How I ditched the ‘nine-to-five’ grind
TRAVEL enthusiast Julie Ta used to hoard her precious annual leave for future overseas trips. These days, she no longer has to.
In fact, in the past two years, she's jetted off to Taiwan, Tasmania, Hong Kong and Bali and Japan twice - and she's now planning another trip to New York, as well as a three-month stint in Japan.
The 25-year-old is able to pull off her enviable lifestyle as she's one of a growing number of "digital nomads" - small business owners who are able to plug in and work from any location around the globe.
Melbourne-based Miss Ta launched her digital marketing company Akin Studio around two years ago, meaning she's managed to ditch the "nine-to-five" daily grind for good.
And according to data from invoicing company Invoice2go, almost two in five micro businesses like Miss Ta's are now operating remotely or on the road, meaning business owners are increasingly embracing on-the-go careers.
Miss Ta said she's never looked back after leaving full-time work behind her.
"The freelance lifestyle doesn't compare to full-time work because it gives me enough flexibility to set my own hours and get everything done in my own time without it being dictated how and where I work," she said.
"I can work weekends or after hours; it's more suited to how I like to work and the nature of the job I do.
"I remember when I was working full-time my goal was to travel at least once a year but everything is more flexible now so I can travel a lot more often."
She said her career allowed her to "pop in and out" of Australia and see the world while juggling clients' requirements - on her own terms.
"It's amazing - compared to how I used to work full-time, nine-to-five, this lifestyle is a lot better for me," she said.
"While there is internet available I'll always try to be available for my clients.
"If I'm sick, I can work from home anyway and I have the flexibility so that if I miss work for whatever reason I can always catch up after hours or on weekends."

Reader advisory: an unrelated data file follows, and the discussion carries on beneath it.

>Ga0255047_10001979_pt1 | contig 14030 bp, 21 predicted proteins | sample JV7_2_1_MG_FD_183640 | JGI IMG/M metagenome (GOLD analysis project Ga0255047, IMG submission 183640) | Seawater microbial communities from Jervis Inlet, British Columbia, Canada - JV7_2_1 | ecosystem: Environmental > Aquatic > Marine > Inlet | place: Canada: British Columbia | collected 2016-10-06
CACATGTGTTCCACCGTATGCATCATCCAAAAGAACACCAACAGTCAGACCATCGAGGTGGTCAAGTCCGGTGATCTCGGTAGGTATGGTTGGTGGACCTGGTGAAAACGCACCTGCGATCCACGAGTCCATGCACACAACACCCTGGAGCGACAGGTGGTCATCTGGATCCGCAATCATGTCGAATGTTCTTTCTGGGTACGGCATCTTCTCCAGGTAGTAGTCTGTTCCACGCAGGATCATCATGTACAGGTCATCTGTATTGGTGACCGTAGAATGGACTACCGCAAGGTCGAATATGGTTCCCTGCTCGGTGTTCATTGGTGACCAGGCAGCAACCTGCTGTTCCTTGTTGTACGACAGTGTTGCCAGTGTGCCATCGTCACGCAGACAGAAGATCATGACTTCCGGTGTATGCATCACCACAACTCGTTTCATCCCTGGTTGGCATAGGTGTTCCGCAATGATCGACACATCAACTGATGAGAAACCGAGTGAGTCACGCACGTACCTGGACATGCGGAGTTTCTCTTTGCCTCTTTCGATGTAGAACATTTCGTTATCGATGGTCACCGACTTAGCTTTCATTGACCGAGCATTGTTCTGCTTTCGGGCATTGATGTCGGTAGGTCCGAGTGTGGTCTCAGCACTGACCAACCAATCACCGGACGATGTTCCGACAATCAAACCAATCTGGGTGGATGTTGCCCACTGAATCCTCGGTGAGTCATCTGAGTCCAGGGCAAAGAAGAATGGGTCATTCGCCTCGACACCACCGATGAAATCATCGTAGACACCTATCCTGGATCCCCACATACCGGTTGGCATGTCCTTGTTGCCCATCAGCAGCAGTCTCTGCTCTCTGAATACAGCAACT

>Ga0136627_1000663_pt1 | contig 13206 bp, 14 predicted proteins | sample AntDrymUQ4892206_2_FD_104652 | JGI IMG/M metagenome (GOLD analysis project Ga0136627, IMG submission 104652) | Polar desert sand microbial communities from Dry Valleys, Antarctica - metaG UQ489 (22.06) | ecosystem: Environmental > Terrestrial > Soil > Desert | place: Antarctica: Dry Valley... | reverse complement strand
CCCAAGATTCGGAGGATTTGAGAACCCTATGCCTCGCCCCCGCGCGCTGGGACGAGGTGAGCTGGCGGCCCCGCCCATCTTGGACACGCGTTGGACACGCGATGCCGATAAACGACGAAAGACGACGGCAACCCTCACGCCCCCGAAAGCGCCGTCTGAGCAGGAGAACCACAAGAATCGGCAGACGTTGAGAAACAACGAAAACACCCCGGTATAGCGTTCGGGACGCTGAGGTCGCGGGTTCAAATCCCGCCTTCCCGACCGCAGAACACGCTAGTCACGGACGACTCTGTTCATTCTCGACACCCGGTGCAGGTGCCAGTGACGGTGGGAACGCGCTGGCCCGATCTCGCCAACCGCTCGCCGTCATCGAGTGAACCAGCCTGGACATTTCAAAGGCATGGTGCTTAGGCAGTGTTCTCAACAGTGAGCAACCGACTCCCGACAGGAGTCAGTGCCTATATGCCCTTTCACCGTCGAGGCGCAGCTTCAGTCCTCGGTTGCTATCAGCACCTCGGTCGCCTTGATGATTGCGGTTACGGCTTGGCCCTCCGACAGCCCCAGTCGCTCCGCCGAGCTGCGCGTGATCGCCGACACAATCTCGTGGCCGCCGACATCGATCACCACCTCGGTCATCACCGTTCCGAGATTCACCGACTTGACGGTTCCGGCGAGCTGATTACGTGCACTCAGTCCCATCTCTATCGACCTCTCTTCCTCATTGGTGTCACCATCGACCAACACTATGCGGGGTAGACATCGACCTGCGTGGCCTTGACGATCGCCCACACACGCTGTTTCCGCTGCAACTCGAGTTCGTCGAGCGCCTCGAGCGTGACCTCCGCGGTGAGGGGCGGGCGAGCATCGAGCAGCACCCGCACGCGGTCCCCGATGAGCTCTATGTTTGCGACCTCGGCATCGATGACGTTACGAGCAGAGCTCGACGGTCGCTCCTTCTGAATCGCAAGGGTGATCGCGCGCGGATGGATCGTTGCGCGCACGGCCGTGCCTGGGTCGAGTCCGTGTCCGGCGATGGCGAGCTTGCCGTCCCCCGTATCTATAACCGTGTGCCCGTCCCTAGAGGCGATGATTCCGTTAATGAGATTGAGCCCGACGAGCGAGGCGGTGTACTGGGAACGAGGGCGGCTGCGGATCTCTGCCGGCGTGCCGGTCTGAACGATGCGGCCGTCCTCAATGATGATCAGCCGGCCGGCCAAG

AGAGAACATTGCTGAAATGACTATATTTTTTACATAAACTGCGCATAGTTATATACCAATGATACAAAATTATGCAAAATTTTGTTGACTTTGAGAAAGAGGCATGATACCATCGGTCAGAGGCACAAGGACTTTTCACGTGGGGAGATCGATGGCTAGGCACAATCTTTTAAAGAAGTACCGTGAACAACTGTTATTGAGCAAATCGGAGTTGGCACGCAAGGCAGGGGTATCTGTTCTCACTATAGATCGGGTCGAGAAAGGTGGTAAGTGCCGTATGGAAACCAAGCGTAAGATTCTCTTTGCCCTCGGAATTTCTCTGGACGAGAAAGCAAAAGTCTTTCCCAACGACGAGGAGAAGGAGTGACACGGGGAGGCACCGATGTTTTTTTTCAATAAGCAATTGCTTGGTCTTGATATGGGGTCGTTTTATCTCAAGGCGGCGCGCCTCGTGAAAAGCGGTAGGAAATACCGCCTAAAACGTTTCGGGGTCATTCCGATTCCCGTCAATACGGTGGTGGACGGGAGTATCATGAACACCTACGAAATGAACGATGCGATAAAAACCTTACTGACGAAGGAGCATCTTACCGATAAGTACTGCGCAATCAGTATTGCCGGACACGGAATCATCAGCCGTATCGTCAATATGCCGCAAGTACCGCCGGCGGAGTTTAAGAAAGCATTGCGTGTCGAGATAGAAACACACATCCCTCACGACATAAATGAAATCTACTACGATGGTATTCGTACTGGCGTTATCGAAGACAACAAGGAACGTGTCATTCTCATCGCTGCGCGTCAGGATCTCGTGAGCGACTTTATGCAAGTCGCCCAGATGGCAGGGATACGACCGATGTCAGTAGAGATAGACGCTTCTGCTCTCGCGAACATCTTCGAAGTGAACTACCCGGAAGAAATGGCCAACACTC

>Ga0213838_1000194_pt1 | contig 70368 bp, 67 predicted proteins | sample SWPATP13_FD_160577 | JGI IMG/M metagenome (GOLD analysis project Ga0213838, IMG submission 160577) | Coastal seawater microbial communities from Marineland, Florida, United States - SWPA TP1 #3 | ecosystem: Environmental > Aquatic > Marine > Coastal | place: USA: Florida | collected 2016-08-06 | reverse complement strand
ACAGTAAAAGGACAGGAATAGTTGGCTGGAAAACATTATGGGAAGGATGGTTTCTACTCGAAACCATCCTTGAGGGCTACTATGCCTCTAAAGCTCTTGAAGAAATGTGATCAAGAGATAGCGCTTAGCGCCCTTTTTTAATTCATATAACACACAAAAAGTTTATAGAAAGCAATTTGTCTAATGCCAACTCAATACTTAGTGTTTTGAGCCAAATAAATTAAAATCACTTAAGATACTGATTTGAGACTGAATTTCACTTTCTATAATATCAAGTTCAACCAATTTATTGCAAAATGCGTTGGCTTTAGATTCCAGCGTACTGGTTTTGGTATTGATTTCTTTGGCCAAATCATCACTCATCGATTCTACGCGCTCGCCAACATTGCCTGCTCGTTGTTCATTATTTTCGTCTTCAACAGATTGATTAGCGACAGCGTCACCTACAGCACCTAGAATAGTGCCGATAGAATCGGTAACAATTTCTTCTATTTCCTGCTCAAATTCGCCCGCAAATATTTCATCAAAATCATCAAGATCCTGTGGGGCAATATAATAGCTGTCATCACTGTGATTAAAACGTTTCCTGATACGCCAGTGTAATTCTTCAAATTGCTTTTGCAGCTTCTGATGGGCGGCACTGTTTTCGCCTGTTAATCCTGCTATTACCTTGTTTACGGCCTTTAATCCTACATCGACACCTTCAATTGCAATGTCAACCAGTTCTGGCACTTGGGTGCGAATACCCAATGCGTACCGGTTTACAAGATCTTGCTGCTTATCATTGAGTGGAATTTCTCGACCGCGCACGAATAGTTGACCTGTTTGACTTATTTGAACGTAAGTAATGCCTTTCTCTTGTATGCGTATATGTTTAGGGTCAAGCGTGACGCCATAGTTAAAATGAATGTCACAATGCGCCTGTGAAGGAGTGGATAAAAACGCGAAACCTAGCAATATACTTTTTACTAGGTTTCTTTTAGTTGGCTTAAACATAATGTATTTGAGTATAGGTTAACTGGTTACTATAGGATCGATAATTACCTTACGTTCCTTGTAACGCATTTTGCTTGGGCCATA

However, Miss Ta said there were "pros and cons" to being a digital nomad, admitting she "never really switched off".
"There are pros and cons but I'm loving my current situation. For a while when I was working at home I found the human interaction element was missing, so I've tried to alleviate that by seeing clients in person more often, and I've developed strong relationships with clients through that human, face-to-face contact," she said.
"I have had to give up sick leave and paid annual leave and all that stuff but I still wouldn't go back to working full-time."
Miss Ta said she hadn't been paying into her superannuation since starting her own business, but that she has been looking into other ways of investing.
She is considering a self-managed superannuation fund and is also focused on paying off her mortgage.
"I'm not an extreme risk taker; I took a calculated risk by doing this on the side part-time before leaving my job. That made me more confident to make the jump to working freelance completely," she said.
"If you're thinking of doing something similar, try it out before quitting, work extra hours on the weekend so you're not at risk financially before you take the jump."
Miss Ta said she was inspired to start her own business while working full-time in digital marketing.
"That was my inspiration to start - I realised I could technically do my job at home, undisturbed, where I could fully focus without the distractions that come at work," she said.
"And productivity-wise, I've increased my focus and skills."